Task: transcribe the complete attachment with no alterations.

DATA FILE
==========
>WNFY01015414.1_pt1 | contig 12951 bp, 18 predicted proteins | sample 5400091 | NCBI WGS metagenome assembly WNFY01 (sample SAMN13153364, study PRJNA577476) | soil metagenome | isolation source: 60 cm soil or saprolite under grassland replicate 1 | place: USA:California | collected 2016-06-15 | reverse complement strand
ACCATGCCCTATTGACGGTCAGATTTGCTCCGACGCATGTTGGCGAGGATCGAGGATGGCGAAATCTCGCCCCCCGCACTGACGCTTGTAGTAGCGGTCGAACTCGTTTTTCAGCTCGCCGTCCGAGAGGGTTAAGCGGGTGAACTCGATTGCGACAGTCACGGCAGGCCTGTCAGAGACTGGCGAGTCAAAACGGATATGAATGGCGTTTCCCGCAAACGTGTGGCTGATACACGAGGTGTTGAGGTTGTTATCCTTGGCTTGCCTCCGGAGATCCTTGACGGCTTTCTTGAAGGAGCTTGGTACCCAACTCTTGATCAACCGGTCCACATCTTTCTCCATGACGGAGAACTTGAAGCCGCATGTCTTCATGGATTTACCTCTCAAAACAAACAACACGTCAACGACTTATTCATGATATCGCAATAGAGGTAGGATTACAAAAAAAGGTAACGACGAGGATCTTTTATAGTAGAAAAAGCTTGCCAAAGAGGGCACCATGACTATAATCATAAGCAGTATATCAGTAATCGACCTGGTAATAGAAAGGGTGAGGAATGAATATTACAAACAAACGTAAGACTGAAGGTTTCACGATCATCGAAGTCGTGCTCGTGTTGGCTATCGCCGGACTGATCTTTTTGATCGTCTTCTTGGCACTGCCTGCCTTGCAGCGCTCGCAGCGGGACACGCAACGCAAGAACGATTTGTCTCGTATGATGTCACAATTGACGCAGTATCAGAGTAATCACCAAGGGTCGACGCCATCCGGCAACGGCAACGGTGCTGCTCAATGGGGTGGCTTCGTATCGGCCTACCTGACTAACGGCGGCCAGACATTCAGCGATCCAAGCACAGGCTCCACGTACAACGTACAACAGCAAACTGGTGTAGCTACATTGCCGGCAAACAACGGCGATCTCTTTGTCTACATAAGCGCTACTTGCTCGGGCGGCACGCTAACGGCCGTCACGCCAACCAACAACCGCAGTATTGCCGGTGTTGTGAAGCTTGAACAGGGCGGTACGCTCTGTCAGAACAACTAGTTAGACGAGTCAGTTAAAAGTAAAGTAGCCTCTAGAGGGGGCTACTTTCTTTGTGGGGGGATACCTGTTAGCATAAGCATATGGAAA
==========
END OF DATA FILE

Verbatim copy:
>WNFY01015414.1_pt1 | contig 12951 bp, 18 predicted proteins | sample 5400091 | NCBI WGS metagenome assembly WNFY01 (sample SAMN13153364, study PRJNA577476) | soil metagenome | isolation source: 60 cm soil or saprolite under grassland replicate 1 | place: USA:California | collected 2016-06-15 | reverse complement strand
ACCATGCCCTATTGACGGTCAGATTTGCTCCGACGCATGTTGGCGAGGATCGAGGATGGCGAAATCTCGCCCCCCGCACTGACGCTTGTAGTAGCGGTCGAACTCGTTTTTCAGCTCGCCGTCCGAGAGGGTTAAGCGGGTGAACTCGATTGCGACAGTCACGGCAGGCCTGTCAGAGACTGGCGAGTCAAAACGGATATGAATGGCGTTTCCCGCAAACGTGTGGCTGATACACGAGGTGTTGAGGTTGTTATCCTTGGCTTGCCTCCGGAGATCCTTGACGGCTTTCTTGAAGGAGCTTGGTACCCAACTCTTGATCAACCGGTCCACATCTTTCTCCATGACGGAGAACTTGAAGCCGCATGTCTTCATGGATTTACCTCTCAAAACAAACAACACGTCAACGACTTATTCATGATATCGCAATAGAGGTAGGATTACAAAAAAAGGTAACGACGAGGATCTTTTATAGTAGAAAAAGCTTGCCAAAGAGGGCACCATGACTATAATCATAAGCAGTATATCAGTAATCGACCTGGTAATAGAAAGGGTGAGGAATGAATATTACAAACAAACGTAAGACTGAAGGTTTCACGATCATCGAAGTCGTGCTCGTGTTGGCTATCGCCGGACTGATCTTTTTGATCGTCTTCTTGGCACTGCCTGCCTTGCAGCGCTCGCAGCGGGACACGCAACGCAAGAACGATTTGTCTCGTATGATGTCACAATTGACGCAGTATCAGAGTAATCACCAAGGGTCGACGCCATCCGGCAACGGCAACGGTGCTGCTCAATGGGGTGGCTTCGTATCGGCCTACCTGACTAACGGCGGCCAGACATTCAGCGATCCAAGCACAGGCTCCACGTACAACGTACAACAGCAAACTGGTGTAGCTACATTGCCGGCAAACAACGGCGATCTCTTTGTCTACATAAGCGCTACTTGCTCGGGCGGCACGCTAACGGCCGTCACGCCAACCAACAACCGCAGTATTGCCGGTGTTGTGAAGCTTGAACAGGGCGGTACGCTCTGTCAGAACAACTAGTTAGACGAGTCAGTTAAAAGTAAAGTAGCCTCTAGAGGGGGCTACTTTCTTTGTGGGGGGATACCTGTTAGCATAAGCATATGGAAA